Clayton Act Definition and Legal Meaning

On this page, you'll find the legal definition and meaning of Clayton Act, written in plain English, along with examples of how it is used.

What is Clayton Act?

The outlaw of price fixing and actions which could lead to creating a monopoly. The Clayton Act is an amendment to the Sherman Act.

History and Meaning of Clayton Act

The Clayton Act is a federal law in the US that was passed in 1914 to amend the Sherman Antitrust Act of 1890. The law was designed to strengthen the Sherman Act, which focused on preventing and penalizing illegal business practices that limited competition. The Clayton Act's main purpose was to prevent the creation of monopolies and unfair business practices by prohibiting price discrimination, tying arrangements, exclusive dealing, mergers, and interlocking directorates. The Act also established the Federal Trade Commission (FTC) to enforce antitrust laws and investigate unfair trade practices.

Examples of Clayton Act

  1. If a company uses predatory pricing to drive competitors out of the market, they would be in violation of the Clayton Act.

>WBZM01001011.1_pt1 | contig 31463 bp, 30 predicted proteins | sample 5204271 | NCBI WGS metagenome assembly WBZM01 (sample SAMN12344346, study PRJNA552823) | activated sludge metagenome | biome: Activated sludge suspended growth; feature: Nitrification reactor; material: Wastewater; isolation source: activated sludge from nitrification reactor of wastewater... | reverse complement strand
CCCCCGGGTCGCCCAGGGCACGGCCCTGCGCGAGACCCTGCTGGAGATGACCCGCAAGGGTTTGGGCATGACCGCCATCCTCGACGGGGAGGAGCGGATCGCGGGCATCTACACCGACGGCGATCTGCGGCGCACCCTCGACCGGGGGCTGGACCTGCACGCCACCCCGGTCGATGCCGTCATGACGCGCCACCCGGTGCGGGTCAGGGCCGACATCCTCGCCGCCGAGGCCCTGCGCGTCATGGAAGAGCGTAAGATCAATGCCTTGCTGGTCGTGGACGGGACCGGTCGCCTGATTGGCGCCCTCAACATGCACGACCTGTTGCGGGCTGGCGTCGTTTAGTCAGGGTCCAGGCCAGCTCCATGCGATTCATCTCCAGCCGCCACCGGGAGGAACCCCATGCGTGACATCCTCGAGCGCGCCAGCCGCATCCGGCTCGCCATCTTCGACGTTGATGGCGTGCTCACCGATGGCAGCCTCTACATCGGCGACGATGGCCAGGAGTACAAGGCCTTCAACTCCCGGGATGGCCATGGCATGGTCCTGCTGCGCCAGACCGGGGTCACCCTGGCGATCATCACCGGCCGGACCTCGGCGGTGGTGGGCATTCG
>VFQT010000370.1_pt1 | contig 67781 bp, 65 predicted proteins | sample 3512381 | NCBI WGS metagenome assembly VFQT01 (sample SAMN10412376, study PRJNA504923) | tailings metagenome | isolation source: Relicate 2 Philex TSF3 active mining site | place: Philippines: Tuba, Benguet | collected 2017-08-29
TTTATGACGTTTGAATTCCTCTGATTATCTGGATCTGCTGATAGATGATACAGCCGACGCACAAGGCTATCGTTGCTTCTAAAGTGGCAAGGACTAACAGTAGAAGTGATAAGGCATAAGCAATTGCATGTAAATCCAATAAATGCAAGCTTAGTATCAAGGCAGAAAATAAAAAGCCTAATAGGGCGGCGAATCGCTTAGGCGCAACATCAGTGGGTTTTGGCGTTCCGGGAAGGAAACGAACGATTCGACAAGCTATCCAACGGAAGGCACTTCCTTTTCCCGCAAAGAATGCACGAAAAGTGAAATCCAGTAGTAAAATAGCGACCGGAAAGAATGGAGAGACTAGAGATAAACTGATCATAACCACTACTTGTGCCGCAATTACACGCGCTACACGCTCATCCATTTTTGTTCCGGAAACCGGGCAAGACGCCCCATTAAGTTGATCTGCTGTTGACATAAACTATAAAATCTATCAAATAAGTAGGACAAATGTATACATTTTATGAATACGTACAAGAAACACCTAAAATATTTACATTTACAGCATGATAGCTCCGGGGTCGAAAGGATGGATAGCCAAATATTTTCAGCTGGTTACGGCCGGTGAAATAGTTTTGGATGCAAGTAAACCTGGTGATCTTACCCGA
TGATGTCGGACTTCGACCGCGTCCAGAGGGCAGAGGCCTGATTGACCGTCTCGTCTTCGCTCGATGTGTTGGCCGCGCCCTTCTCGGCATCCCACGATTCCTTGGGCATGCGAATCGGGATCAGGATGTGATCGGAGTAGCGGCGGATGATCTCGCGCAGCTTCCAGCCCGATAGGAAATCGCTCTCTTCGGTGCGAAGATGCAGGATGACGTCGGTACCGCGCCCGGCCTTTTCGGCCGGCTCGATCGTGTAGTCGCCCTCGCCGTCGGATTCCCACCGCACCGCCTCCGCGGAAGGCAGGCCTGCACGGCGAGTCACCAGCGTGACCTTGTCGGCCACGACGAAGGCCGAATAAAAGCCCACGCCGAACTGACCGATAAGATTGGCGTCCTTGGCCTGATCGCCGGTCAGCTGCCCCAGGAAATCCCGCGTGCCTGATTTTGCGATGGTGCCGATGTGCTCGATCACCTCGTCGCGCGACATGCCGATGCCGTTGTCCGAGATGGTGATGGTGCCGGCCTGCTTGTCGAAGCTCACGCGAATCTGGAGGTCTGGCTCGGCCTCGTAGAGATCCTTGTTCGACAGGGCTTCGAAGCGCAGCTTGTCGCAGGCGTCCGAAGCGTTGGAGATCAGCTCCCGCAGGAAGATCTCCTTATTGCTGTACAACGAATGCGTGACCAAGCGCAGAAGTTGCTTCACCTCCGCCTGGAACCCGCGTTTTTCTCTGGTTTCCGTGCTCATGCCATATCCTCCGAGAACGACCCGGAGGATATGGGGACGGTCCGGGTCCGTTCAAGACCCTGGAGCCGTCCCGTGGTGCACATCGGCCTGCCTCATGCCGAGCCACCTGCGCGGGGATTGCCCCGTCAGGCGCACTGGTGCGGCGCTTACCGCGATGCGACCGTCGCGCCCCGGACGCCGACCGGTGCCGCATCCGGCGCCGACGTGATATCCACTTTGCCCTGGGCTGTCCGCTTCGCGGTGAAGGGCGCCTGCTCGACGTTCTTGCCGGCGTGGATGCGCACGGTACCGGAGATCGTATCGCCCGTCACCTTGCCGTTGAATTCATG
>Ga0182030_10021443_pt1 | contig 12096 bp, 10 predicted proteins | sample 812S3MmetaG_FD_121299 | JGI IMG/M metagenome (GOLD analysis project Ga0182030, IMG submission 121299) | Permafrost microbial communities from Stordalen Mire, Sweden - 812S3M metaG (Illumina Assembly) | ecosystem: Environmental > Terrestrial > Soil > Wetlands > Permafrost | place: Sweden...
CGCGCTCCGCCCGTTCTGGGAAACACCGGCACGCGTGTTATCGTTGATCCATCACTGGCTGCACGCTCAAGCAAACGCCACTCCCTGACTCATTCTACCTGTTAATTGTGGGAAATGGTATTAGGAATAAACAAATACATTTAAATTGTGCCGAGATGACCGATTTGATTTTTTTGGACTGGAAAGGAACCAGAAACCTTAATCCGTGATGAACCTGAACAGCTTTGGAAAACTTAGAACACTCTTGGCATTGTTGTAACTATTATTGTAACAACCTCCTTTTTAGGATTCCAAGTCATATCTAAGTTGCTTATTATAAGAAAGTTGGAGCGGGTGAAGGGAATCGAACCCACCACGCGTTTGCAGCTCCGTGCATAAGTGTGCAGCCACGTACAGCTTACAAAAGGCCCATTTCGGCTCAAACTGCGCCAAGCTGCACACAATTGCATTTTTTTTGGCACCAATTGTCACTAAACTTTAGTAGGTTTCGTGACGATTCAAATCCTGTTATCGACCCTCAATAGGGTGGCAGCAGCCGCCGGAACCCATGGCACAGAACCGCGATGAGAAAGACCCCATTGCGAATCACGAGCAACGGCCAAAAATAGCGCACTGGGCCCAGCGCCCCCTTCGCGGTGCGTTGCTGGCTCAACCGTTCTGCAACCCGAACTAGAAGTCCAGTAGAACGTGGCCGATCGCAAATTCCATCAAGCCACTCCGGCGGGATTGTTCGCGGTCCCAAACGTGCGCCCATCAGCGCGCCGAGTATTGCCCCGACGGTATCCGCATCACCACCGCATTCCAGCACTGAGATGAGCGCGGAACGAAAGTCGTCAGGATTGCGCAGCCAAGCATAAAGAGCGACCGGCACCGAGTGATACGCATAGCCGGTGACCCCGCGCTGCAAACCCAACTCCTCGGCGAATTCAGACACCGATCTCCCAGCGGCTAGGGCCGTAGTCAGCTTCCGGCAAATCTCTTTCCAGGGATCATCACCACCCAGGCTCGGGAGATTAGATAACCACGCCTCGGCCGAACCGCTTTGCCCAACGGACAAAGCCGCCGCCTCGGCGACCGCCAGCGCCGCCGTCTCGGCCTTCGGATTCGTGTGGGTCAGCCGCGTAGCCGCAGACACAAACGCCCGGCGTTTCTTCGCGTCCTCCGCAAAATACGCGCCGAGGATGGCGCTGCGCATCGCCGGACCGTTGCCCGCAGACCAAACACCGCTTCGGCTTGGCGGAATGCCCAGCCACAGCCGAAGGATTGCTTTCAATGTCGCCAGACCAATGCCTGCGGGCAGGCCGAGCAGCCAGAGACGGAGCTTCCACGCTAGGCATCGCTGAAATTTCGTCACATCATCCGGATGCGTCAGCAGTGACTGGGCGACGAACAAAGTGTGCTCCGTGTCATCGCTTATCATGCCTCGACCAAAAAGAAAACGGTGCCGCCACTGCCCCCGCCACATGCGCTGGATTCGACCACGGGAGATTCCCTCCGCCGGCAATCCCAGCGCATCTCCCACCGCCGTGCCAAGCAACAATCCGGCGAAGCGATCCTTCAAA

2. If two competing businesses merge to form a monopoly, it would be a violation of the Clayton Act.
  3. If a seller requires buyers to purchase additional products to obtain the main product, it would be considered a tying arrangement and a violation of the Clayton Act.
  4. If a company or individual attempts to monopolize a particular market, they would be in violation of the Clayton Act.

Legal Terms Similar to Clayton Act

  1. Sherman Antitrust Act - A federal law that prohibits monopolies and other business practices that limit competition.
  2. Robinson-Patman Act - A federal law that prohibits price discrimination that favors some buyers over others.
  3. Federal Trade Commission Act - A federal law that established the FTC as an independent government agency to protect consumers and enforce antitrust laws.
  4. Hart-Scott-Rodino Antitrust Improvements Act - A federal law that requires companies to report large mergers and acquisitions to the government for review before they can be completed.